A strange kind of manger power
The Christmas story in Luke’s gospel begins by naming the head of the major super power of the day, the Roman empire’s Caesar Augustus. He issues a decree that “all the world should be taxed” and the writer notes that this census was first taken when Quirinius was governor of Syria. And in Matthew’s gospel King Herod, puppet governor of Roman-occupied Judea, is named as well.
These were ruthless, powerful men under whose occupation rebellions were met with brutal force. Subjects who dared to defy them were crucified, beaten or beheaded as a way of keeping the population intimidated and under submission.
And like many monarchs of his time, Emperor Caesar Augustus claimed to be a divine son of God, and a God himself, with titles like “Lord,” “God from God,” “Liberator”and “Savior of the World.” So the early gospel writers were placing their lives in jeopardy by claiming divine birth for a child born of a peasant girl in an occupied country, one whose revolutionary and worldwide new kingdom, to be ruled justly by Yahweh alone, was to prevail over the entire earth — just as it was in heaven.
Citizens of such a government, whose treasonous pledge of allegiance is “Jesus is Lord” rather than the required “Caesar is Lord” are frequently martyred for their heresy. And Herod commanded that all male children in the area around Bethlehem be killed out of his fear of a coming rival.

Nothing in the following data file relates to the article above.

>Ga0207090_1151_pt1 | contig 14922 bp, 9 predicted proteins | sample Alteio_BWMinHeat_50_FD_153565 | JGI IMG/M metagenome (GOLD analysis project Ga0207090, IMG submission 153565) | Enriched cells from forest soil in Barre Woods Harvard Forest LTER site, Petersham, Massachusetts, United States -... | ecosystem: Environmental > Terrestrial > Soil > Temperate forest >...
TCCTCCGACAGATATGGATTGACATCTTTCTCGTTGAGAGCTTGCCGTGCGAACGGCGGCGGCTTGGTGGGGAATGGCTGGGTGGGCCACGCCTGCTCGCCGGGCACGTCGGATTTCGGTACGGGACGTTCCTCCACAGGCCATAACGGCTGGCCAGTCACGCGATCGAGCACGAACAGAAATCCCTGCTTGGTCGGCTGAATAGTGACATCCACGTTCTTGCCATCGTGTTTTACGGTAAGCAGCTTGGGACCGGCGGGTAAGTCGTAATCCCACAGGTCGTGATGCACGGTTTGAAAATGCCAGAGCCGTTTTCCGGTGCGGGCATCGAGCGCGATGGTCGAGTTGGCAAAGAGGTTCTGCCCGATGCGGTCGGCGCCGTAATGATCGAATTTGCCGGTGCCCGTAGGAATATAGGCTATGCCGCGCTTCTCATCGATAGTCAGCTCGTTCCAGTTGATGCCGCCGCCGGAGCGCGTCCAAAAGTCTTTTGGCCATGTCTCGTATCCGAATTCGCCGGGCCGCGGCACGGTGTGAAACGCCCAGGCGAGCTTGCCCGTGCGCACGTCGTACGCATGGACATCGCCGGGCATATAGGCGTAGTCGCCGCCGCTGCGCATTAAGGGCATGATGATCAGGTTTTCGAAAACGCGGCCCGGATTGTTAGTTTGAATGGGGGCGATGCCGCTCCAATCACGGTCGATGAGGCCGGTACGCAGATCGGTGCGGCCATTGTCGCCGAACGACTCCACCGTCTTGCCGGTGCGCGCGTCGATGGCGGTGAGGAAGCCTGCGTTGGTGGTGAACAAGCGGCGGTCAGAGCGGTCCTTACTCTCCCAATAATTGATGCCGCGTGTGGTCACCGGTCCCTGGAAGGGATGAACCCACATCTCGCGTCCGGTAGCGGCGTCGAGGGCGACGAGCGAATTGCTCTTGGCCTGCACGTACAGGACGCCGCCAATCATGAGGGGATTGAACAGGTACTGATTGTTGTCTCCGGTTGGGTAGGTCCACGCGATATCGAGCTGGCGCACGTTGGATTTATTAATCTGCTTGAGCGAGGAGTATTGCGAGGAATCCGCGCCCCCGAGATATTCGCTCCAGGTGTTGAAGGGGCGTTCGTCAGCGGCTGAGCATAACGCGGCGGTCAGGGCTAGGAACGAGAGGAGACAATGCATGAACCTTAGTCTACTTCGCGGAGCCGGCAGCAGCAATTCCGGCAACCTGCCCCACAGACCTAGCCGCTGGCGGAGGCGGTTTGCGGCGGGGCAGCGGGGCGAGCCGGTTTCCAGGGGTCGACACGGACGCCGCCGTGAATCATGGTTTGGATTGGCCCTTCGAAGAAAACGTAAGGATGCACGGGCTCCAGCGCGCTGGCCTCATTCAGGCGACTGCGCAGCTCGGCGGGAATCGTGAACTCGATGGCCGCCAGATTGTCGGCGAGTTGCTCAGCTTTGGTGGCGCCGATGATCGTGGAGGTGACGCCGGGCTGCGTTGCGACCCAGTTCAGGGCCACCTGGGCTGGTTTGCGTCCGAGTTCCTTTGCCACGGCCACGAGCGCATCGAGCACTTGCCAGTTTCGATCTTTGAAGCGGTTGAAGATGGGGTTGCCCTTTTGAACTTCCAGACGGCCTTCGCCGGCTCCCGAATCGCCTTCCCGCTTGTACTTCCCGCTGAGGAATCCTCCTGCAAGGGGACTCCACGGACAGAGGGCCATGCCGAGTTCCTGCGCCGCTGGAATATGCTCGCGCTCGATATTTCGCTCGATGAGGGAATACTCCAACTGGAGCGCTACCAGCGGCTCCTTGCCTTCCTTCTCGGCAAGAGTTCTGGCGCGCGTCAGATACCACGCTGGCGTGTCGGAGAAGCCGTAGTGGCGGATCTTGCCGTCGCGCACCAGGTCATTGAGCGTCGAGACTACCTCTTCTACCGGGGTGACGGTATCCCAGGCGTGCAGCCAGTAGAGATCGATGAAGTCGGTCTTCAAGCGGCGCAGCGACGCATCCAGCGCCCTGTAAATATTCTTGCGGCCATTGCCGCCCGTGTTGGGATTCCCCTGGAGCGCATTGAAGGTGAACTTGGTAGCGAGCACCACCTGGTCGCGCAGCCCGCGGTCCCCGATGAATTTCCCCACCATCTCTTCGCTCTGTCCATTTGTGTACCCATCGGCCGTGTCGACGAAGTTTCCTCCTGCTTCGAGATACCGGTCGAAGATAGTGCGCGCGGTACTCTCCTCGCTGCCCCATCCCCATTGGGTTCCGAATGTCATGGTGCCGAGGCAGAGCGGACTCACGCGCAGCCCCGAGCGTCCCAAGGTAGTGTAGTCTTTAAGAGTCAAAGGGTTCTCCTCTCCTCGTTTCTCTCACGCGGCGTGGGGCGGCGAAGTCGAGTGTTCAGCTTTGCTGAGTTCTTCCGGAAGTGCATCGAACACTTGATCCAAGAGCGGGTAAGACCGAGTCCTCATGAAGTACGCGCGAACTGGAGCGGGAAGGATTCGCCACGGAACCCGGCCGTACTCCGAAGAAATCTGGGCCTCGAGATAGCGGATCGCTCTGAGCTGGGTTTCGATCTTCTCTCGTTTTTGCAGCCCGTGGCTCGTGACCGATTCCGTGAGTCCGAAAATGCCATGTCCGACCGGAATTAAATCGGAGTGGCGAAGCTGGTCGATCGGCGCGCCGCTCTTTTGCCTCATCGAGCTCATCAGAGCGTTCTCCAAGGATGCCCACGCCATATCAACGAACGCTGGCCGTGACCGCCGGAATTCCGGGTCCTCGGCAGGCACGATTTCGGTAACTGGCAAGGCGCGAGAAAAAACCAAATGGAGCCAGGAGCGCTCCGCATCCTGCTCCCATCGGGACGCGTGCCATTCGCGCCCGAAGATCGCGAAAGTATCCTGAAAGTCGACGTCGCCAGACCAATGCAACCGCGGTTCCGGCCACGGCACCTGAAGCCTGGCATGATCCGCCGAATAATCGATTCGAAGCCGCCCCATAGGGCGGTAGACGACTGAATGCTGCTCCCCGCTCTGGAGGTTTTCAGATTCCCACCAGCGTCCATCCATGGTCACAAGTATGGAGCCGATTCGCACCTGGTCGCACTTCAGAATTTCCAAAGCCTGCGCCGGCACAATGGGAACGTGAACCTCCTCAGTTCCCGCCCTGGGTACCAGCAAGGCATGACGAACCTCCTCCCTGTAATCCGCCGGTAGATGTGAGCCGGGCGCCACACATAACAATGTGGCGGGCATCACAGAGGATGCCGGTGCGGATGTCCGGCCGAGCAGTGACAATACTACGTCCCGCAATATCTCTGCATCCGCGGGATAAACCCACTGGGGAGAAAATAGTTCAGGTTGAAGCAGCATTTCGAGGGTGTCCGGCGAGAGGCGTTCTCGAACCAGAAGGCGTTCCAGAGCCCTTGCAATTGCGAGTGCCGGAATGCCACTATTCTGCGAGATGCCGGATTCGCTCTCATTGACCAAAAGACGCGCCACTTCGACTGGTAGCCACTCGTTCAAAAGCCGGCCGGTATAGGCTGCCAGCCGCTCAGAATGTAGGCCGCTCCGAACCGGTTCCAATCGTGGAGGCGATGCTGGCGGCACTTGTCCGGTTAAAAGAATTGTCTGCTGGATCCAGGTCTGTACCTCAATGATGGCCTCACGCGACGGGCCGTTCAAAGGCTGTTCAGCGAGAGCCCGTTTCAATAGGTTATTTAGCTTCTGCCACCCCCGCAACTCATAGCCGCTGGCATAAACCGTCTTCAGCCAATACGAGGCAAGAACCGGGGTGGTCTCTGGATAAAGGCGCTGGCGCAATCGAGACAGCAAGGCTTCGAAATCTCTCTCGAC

All of which makes Christmas more than just about festivity and merrymaking, but a bold announcement about who, and what power, is really sovereign, a declaration that still divides the world in two.
Two thousand years later no one knows or cares much about the Roman empire’s Caesar Augustus or his contemporaries King Herod of Judea or Governor Quirinius of Syria. It is the babe in the manger who still commands the greater allegiance.
Harvey Yoder is an ordained pastor and member of Family of Hope, a small Virginia Mennonite Conference house church congregation. He blogs at Harvspot, where this first appeared.
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